A Different Kind of War: The Un Sanctions Regime in Iraq (Hardcover)
"Crucial lessons for the immediate future"-Noam Chomsky
At a time when the international community is imposing sanctions and discussing no-fly zones, A Different Kind of War delivers a frightening parallel and a heart-rending accounting of suffering in Iraq among locals who bore the brunt of the 13-year sanctions from 1990 until 2003.
H. C. von Sponeck, the former "UN Humanitarian Coordinator for Iraq," explores the UN's sanction policies against Iraq, their consequences, and the domestic conditions during this period. His extensive research is based on previously unpublished internal UN documents and discussions with UN decision makers (such as General Secretary Kofi Annan), Iraqi officials and politicians (including Saddam Hussein), and ordinary Iraqis. The author's findings question who really benefited from the program, what role the UN Security Council and its various member states played, and whether there were then and are today alternatives to the UN's Iraq policies.
- Chapter 1. The Oil for Food Programme: An Adequate Humanitarian Exemption?
- Chapter 2. The UN Compensation Commission: Benefit for Some, Deprivation for Others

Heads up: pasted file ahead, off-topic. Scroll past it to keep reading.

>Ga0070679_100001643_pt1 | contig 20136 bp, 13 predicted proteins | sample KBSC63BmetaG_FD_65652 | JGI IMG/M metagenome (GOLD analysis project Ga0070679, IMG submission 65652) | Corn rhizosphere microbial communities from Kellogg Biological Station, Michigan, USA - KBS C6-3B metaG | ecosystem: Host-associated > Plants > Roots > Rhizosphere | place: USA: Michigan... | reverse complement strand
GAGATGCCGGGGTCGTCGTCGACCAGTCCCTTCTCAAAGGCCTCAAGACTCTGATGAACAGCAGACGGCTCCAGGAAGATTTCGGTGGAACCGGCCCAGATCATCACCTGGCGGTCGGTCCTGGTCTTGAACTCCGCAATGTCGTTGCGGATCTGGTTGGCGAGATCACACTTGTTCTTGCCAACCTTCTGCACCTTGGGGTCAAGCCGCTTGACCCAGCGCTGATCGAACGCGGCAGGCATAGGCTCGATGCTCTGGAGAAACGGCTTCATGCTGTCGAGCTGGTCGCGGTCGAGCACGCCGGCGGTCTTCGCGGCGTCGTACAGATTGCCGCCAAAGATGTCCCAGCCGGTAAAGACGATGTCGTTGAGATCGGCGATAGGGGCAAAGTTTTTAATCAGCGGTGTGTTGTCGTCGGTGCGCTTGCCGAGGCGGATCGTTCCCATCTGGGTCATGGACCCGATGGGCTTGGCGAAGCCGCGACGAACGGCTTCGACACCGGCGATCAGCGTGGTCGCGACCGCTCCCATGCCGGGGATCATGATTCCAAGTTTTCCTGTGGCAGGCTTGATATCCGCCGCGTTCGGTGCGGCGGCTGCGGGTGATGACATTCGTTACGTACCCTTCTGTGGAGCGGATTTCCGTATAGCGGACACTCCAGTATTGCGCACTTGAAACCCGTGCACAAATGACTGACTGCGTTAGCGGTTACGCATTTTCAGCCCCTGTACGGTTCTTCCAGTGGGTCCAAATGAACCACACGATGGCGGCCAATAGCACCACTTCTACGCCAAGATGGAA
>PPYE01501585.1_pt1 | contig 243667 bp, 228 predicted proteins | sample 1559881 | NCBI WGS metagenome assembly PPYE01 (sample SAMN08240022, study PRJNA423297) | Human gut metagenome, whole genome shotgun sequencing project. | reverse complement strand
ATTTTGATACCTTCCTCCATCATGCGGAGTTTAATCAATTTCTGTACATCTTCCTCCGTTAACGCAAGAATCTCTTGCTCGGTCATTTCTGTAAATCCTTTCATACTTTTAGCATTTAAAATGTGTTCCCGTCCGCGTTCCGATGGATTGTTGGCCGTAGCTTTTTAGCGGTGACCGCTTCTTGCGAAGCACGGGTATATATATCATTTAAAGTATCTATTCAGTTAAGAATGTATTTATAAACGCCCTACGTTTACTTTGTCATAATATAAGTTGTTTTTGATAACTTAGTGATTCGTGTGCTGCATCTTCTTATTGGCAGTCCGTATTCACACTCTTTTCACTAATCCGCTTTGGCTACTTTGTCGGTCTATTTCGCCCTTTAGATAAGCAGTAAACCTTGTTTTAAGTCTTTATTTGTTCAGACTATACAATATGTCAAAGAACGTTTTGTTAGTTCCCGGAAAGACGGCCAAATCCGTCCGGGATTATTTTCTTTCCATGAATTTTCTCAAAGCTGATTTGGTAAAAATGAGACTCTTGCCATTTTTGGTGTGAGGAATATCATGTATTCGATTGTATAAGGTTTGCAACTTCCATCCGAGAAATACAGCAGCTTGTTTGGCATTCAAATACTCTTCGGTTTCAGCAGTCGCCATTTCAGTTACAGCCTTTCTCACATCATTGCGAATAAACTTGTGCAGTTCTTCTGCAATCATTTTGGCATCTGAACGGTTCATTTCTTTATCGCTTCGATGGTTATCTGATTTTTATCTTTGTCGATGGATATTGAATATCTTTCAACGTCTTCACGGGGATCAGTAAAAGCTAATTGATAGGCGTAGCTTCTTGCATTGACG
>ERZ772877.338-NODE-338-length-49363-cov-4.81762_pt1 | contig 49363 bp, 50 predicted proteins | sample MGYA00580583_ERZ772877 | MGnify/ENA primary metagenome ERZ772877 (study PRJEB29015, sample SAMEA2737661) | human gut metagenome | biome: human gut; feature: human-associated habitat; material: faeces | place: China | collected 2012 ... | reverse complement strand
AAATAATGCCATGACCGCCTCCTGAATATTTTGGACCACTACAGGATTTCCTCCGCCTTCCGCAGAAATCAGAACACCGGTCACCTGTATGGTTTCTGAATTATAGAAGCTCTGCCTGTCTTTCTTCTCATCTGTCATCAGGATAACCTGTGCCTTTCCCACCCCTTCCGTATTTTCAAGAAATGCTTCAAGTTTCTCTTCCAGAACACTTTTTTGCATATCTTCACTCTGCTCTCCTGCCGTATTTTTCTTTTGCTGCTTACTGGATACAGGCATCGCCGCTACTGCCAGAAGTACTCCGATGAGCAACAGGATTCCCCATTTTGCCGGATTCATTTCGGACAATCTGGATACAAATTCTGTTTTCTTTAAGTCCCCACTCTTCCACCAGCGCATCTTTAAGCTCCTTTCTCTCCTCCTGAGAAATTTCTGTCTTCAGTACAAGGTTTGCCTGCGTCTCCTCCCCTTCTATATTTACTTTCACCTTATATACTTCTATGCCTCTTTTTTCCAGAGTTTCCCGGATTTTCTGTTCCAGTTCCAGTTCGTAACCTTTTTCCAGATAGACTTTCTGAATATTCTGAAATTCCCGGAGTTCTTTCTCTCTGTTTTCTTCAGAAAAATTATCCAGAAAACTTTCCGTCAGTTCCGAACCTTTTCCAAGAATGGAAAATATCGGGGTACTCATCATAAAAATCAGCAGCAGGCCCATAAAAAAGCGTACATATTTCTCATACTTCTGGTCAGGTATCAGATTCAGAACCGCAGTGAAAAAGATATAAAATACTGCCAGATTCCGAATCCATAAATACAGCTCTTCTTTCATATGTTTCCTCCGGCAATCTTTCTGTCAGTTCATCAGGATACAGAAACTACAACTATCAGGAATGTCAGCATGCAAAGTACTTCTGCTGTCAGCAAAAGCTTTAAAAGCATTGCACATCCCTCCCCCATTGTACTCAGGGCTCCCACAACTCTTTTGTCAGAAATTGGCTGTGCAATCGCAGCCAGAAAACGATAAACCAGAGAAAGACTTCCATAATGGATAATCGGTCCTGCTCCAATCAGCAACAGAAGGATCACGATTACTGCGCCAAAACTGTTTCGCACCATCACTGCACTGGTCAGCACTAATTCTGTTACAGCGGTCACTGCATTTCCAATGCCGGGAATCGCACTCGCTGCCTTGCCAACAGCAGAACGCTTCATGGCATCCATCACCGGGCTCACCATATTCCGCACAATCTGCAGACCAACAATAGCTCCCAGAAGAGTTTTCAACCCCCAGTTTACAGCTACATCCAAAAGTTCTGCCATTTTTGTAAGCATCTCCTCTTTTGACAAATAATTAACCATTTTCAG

- Chapter 3. The No-Fly Zones: Zones of Protection and Zones of Confrontation?
- Chapter 4. The United Nations Special Commission and the UN Office of the Humanitarian Coordinator for Iraq: Two Units of the Same Organisation?
- Chapter 5. The Government of Iraq, its People and their Rights
- Chapter 6. The UN Sanctions Structure: Confrontation, Fragmentation, Conclusions
What customers are saying:
5.0 out of 5 stars Excellent expose
Reviewed in the United States
excellent expose from someone who knew all the details how the US government uses sanctions to wage war
5.0 out of 5 stars Great book
Reviewed in the United Kingdom
This is an excellent book, so well written and the amount of detailed research that has gone in is amazing to say the least - hard work to write I'm sure but so easy to read - it flows beautifly. I left Iraq as a child a few months after the first Gulf war - it has been emotionally challenging to read this at times at the same time it is written in such a logical way as to keep the reader engaged.